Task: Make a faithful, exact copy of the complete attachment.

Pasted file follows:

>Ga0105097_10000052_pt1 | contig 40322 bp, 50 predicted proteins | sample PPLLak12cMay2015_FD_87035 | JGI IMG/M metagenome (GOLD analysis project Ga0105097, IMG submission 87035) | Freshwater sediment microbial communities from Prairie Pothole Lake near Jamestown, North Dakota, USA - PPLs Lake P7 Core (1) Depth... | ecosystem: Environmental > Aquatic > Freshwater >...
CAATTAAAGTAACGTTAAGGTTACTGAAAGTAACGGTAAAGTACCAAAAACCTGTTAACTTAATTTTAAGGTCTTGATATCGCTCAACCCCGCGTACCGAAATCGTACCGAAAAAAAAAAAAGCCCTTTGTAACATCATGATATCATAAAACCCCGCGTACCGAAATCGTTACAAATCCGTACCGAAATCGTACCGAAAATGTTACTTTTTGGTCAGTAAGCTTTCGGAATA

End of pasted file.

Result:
>Ga0105097_10000052_pt1 | contig 40322 bp, 50 predicted proteins | sample PPLLak12cMay2015_FD_87035 | JGI IMG/M metagenome (GOLD analysis project Ga0105097, IMG submission 87035) | Freshwater sediment microbial communities from Prairie Pothole Lake near Jamestown, North Dakota, USA - PPLs Lake P7 Core (1) Depth... | ecosystem: Environmental > Aquatic > Freshwater >...
CAATTAAAGTAACGTTAAGGTTACTGAAAGTAACGGTAAAGTACCAAAAACCTGTTAACTTAATTTTAAGGTCTTGATATCGCTCAACCCCGCGTACCGAAATCGTACCGAAAAAAAAAAAAGCCCTTTGTAACATCATGATATCATAAAACCCCGCGTACCGAAATCGTTACAAATCCGTACCGAAATCGTACCGAAAATGTTACTTTTTGGTCAGTAAGCTTTCGGAATA